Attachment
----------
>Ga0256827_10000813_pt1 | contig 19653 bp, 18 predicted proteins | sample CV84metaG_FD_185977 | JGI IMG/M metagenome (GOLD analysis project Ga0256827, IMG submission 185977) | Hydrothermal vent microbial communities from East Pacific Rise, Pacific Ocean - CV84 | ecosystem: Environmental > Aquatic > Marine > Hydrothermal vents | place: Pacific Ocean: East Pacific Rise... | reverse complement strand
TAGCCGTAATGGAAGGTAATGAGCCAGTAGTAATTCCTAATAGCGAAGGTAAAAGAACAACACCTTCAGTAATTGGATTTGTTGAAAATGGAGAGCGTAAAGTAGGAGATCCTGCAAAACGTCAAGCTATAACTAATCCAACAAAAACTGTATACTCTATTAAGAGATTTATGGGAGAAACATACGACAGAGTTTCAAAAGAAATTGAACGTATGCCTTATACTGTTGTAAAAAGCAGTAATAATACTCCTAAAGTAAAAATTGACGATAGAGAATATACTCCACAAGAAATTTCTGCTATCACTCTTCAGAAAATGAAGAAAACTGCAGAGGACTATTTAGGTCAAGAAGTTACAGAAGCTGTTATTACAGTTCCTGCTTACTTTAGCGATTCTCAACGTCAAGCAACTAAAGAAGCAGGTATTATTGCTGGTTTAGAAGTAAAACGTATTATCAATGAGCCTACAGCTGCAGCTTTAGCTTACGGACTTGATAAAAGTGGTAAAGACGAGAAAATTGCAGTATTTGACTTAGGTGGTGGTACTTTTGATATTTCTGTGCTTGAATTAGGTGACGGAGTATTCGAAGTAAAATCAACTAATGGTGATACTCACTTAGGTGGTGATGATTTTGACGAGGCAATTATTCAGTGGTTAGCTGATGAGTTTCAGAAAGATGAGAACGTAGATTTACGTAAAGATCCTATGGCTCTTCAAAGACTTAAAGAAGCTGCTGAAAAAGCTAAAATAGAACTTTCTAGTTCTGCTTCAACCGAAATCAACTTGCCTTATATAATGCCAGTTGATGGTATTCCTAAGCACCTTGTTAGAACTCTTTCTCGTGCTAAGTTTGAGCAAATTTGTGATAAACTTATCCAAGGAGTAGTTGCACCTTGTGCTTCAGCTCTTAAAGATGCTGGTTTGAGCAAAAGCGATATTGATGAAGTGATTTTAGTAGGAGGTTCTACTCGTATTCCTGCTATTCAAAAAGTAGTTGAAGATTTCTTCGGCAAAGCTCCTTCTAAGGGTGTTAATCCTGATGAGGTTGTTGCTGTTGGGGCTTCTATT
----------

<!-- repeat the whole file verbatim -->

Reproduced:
>Ga0256827_10000813_pt1 | contig 19653 bp, 18 predicted proteins | sample CV84metaG_FD_185977 | JGI IMG/M metagenome (GOLD analysis project Ga0256827, IMG submission 185977) | Hydrothermal vent microbial communities from East Pacific Rise, Pacific Ocean - CV84 | ecosystem: Environmental > Aquatic > Marine > Hydrothermal vents | place: Pacific Ocean: East Pacific Rise... | reverse complement strand
TAGCCGTAATGGAAGGTAATGAGCCAGTAGTAATTCCTAATAGCGAAGGTAAAAGAACAACACCTTCAGTAATTGGATTTGTTGAAAATGGAGAGCGTAAAGTAGGAGATCCTGCAAAACGTCAAGCTATAACTAATCCAACAAAAACTGTATACTCTATTAAGAGATTTATGGGAGAAACATACGACAGAGTTTCAAAAGAAATTGAACGTATGCCTTATACTGTTGTAAAAAGCAGTAATAATACTCCTAAAGTAAAAATTGACGATAGAGAATATACTCCACAAGAAATTTCTGCTATCACTCTTCAGAAAATGAAGAAAACTGCAGAGGACTATTTAGGTCAAGAAGTTACAGAAGCTGTTATTACAGTTCCTGCTTACTTTAGCGATTCTCAACGTCAAGCAACTAAAGAAGCAGGTATTATTGCTGGTTTAGAAGTAAAACGTATTATCAATGAGCCTACAGCTGCAGCTTTAGCTTACGGACTTGATAAAAGTGGTAAAGACGAGAAAATTGCAGTATTTGACTTAGGTGGTGGTACTTTTGATATTTCTGTGCTTGAATTAGGTGACGGAGTATTCGAAGTAAAATCAACTAATGGTGATACTCACTTAGGTGGTGATGATTTTGACGAGGCAATTATTCAGTGGTTAGCTGATGAGTTTCAGAAAGATGAGAACGTAGATTTACGTAAAGATCCTATGGCTCTTCAAAGACTTAAAGAAGCTGCTGAAAAAGCTAAAATAGAACTTTCTAGTTCTGCTTCAACCGAAATCAACTTGCCTTATATAATGCCAGTTGATGGTATTCCTAAGCACCTTGTTAGAACTCTTTCTCGTGCTAAGTTTGAGCAAATTTGTGATAAACTTATCCAAGGAGTAGTTGCACCTTGTGCTTCAGCTCTTAAAGATGCTGGTTTGAGCAAAAGCGATATTGATGAAGTGATTTTAGTAGGAGGTTCTACTCGTATTCCTGCTATTCAAAAAGTAGTTGAAGATTTCTTCGGCAAAGCTCCTTCTAAGGGTGTTAATCCTGATGAGGTTGTTGCTGTTGGGGCTTCTATT